1. Basics of Operations Research – Operations Research, 2nd Edition


Basics of Operations Research


Operations research (OR) has its beginning in World War II. The term, operations research, was coined by McClosky and Trefthen in 1940 in the UK. British scientists set up the first field installations of radars during the war and observed the air operations. Their analysis of these led to suggestions that greatly improved and increased the effectiveness of British fighters, and contributed to the success of British defence. Operations research was then extended to anti-submarine warfare and to all phases of military, naval, and air operations, both in Britain and in the United States, and was incorporated in the post-war military establishments of both the countries.

The effectiveness of operations research in military was instrumental in spreading interest in it to other governmental departments and industry. In the USA, the National Research Council formed a committee on operations research in 1951, and the first book on the subject, Methods of Operations Research by Morse and Kimball, was published. In 1952, the Operations Research Society of America came into existence. Success of OR in military attracted the attention of industrial managers who were seeking solutions to their complex problems.

Today, almost every large organization or corporation in affluent nations has staff applying operations research, and in government the use of operations research has spread from military to widely varied departments at all levels. This general acceptance to OR has come as the managers have learned the advantage of the scientific approach on which OR is based. Availability of faster and flexible computing facilities and the number of qualified OR professionals has enhanced the acceptance and popularity of the subject. The growth of OR has not been limited to the USA and the UK. It has reached to many countries of the world. Indicative of this is that the International Federation of Operations Research Societies, which was founded in 1959, now comprises member societies from many countries of the world.

India was one of the first few countries who started using OR. In 1949, the first OR unit was established in the Regional Research Laboratory at Hyderabad. At about the same time, another group was set up in the Defence Science Laboratory to solve the problems of stores, purchase and planning. In 1953, an OR unit was established in Indian Statistical Institute, Calcutta, with the aim of using OR method in national planning and survey. The OR Society of India was formed in 1955. The society is one of the first members of the International Federation of OR Societies. The society started publishing Opsearch, a learned journal on the subject in 1963. Today, OR is a popular subject in management institutes and schools of mathematics and is gaining currency in industrial establishments.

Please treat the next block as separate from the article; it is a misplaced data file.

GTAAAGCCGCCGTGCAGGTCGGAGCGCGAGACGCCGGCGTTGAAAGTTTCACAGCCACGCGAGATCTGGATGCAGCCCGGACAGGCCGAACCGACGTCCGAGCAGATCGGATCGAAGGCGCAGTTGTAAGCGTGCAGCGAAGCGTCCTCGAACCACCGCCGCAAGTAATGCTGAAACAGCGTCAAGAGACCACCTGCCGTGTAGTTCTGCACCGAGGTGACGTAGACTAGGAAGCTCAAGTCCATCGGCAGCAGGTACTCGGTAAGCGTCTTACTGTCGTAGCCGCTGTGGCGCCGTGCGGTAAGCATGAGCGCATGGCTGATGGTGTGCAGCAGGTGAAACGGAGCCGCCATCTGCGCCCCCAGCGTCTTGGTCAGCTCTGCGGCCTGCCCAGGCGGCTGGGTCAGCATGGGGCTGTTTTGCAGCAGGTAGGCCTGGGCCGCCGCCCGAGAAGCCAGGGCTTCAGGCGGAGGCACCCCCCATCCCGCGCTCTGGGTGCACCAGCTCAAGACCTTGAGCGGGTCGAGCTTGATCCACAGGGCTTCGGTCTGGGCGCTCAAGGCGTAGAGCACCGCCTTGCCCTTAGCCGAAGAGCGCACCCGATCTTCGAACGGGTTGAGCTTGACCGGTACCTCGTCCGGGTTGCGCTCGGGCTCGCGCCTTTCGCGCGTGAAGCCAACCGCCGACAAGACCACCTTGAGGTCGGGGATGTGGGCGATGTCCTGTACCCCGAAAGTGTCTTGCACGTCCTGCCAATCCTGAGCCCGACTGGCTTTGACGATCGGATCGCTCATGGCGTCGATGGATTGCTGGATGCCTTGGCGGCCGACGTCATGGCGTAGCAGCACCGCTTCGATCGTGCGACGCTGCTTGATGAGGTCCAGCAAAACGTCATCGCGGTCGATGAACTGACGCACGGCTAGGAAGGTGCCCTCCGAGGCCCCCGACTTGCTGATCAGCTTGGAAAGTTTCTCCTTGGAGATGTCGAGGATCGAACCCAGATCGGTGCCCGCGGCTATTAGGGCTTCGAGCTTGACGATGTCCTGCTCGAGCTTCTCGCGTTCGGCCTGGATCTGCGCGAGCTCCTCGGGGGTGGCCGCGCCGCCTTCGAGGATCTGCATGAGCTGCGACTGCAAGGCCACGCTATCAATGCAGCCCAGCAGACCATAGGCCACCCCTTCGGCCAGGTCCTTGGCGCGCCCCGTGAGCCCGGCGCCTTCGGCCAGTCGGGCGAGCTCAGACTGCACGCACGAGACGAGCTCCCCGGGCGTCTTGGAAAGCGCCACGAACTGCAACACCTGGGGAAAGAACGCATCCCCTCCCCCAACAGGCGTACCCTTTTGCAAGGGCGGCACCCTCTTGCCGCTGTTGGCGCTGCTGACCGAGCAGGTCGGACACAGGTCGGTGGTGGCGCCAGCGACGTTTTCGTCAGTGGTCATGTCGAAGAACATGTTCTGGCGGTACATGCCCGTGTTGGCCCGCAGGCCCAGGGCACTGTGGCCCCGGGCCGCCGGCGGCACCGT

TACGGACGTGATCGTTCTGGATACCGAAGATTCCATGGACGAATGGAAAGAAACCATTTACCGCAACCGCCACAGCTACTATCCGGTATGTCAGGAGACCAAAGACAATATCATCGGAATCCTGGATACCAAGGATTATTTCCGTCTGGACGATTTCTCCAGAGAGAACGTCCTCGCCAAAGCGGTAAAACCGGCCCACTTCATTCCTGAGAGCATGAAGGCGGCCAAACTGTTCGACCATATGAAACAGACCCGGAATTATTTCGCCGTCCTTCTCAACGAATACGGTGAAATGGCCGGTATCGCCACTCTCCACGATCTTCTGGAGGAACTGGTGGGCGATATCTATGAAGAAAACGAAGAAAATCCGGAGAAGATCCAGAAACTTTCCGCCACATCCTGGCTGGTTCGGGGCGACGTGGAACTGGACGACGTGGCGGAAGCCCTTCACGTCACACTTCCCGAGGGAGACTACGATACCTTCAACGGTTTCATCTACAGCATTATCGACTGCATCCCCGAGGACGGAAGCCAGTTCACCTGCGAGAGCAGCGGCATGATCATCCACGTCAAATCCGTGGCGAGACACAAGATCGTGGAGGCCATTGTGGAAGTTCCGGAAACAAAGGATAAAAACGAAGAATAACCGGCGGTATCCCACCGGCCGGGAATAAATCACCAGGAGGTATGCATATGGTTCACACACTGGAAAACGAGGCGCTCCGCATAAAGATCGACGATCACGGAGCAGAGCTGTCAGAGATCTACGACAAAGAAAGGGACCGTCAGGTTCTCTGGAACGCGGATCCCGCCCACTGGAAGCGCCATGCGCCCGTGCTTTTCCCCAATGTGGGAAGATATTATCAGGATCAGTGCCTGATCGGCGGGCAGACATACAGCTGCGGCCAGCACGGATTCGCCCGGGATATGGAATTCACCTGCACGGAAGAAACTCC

Towards the application of OR in India, Prof. Mahalonobis made the first important application. He formulated the Second Five-Year Plan with the help of OR techniques to forecast the trends of demand, availability of resources and for scheduling the complex schemes necessary for developing our country’s economy. It was estimated that India could become self-sufficient in food merely by reducing the average food by 15%. Operations research techniques are being used to achieve this goal. Planning Commission made the use of operations research techniques for planning the optimum size of the Caravelle fleet of India Airlines.

In the industrial sector, in spite of the fact that opportunities of OR work at present are very much limited, organised industries in India are gradually becoming conscious of the role of operations research and a good number of them have well trained OR teams. Most popular practical application of OR in India has been mainly of linear programming. With the exception of the government and textile industries, applications of OR in other industries have been more or less equally distributed.


Operations research, rather simply defined, is the research of operations. An operation may be called a set of acts required for the achievement of a desired outcome. Such complex interrelated acts can be performed by four types of systems: man, machine man-machine unit and any organization of men, machines, and man-machine units. Operations research is concerned with the operations of the last type of system.

Many definitions of OR have been suggested from time to time. On the other hand, a number of arguments have been put forward as to why it cannot be defined. Perhaps, the subject is too young to be defined in an authoritative way. Some of the different definitions suggested are:

  1. Operations research is a scientific method of providing executive departments with a quantitative basic for decisions regarding the operations under their control.

    Morse and Kimball